Government stands by changes to domestic violence hotline

THE Federal Government is standing by its decision to limit access to experienced trauma counsellors for callers to the national domestic violence and sexual assault telephone support service.

Callers to 1800 Respect will soon be assessed by a triage service before being directed to trauma counsellors, state-based support services or an information-based website.

Currently, the people answering the phones have a four-year tertiary degree and at least three years of trauma counselling experience.

Under the mooted changes, those answering the phones will need only a three-year tertiary degree and just two years of experience in the field.

The first responders will make the call on whether or not a victim gets immediate help or is directed to already over-stretched local services.

The changes have drawn widespread criticism from frontline workers worried the multi-layer approach will lead to people in crisis hanging up or not receiving the right support.

In Australia, one in six women is physically abused by their current or former partner and one in four women suffers emotional abuse, according to Australia's National Research Organisation for Women's Safety.

Last year, at least 79 women were killed as a result of domestic violence and already this year more than 30 women have lost their lives to the epidemic.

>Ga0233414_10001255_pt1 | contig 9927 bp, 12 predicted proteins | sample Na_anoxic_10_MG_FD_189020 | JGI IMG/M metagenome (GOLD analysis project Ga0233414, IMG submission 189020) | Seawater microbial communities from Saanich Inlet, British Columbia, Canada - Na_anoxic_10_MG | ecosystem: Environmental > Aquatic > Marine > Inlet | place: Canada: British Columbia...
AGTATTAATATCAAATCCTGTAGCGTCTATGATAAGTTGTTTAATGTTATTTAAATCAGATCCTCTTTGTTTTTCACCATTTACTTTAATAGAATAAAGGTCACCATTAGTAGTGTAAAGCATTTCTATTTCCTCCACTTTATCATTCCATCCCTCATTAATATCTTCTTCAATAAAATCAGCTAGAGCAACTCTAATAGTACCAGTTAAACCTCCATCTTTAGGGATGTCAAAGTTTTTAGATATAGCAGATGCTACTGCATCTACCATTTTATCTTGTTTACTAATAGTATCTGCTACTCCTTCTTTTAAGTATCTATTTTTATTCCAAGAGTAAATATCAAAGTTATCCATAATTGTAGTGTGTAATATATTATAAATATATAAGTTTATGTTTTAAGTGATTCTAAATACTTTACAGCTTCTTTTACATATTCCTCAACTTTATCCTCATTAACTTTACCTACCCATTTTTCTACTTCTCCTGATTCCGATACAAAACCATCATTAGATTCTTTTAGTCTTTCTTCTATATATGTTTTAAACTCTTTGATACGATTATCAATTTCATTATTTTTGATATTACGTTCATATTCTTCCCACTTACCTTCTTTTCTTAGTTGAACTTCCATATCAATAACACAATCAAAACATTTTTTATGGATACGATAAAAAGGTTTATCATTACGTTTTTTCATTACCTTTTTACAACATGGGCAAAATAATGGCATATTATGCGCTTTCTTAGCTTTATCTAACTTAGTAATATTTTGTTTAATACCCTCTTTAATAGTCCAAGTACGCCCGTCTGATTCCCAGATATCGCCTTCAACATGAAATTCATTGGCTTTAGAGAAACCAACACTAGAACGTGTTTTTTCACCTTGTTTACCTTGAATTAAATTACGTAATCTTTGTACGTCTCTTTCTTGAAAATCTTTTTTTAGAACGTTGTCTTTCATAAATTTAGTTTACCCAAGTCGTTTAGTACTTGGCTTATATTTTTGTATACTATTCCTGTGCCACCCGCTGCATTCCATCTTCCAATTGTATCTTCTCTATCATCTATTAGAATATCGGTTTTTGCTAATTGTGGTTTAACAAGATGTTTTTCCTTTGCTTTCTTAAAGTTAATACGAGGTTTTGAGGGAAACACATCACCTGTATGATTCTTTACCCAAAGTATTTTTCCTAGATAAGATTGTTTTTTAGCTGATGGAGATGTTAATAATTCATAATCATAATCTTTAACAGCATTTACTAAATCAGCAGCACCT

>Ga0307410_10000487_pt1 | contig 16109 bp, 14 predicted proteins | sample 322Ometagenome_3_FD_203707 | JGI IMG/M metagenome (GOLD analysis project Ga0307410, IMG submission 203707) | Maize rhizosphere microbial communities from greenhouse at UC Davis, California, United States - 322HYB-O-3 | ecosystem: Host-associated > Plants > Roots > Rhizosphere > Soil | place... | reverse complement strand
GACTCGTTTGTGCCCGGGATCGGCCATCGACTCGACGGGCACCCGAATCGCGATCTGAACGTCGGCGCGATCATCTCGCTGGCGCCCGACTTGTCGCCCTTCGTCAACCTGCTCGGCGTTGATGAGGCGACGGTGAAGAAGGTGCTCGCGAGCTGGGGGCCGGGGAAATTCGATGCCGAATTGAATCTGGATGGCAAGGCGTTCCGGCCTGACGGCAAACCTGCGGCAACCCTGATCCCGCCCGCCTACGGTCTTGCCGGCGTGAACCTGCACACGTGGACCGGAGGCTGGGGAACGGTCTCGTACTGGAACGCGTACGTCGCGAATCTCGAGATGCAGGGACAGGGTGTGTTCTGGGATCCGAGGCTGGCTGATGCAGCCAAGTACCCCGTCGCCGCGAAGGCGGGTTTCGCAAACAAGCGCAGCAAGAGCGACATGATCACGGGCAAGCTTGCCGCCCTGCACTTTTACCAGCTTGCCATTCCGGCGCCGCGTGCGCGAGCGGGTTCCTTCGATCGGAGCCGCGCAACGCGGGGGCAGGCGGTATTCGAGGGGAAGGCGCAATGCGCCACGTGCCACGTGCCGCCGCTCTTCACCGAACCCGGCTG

Calls to support services have skyrocketed, thanks in part to former Australian of the Year Rosie Batty's dedication to ending domestic violence.

Social Services Minister Christian Porter said moving the Medibank Health Solutions-run service to a triage structure meant more calls would be answered.

Mr Porter said average waiting times would drop from 17 minutes to 40 seconds.

"About 30% of the calls were going unanswered," he told The Project on Wednesday evening.

"Everyone will get initially (through) to a very experienced counsellor.

"For those people in need of trauma counselling, they will be … transferred immediately to a specialist trauma counsellor."

The Department of Social Services contracted KPMG to review the helpline's business model.

The respected corporate advisory service suggested the Federal Government provide more funding for the service.

It also suggested two triage options - the first run by less qualified social workers and the other by trauma specialists.

However, KPMG said the social worker option - the one chosen by Medibank Health Solutions as the way forward - could cause a risk to callers requiring specialist trauma support, because a multi-tier system would bounce them from one support worker to another.

"The assessment by KPMG, which was about changing the organisational structure of the phone line, essentially was an assessment that money just can't fix this problem - you have to have some basic level of triage," Mr Porter said.

Changes are expected to roll out from July 1.

In 2014-15, just 2628 of the 30,000 calls to 1800 Respect required no trauma counselling.

"The KPMG report recommended that this really was the only model that can do away with the call abandonment rate," Mr Porter said.

"What KPMG said is that if you use the highly specialised trauma counsellors to answer all calls, you would still end up with a 25% call abandonment rate.

"And I just don't think that's acceptable.

"So we've had to try and innovate, as well as spend more money, which we've done."

*For 24-hour support phone Queensland's DVConnect on 1800 811 811 or MensLine on 1800 600 636, NSW's Domestic Violence Line on 1800 656 463 or the national hotline 1800RESPECT (1800 737 732). 



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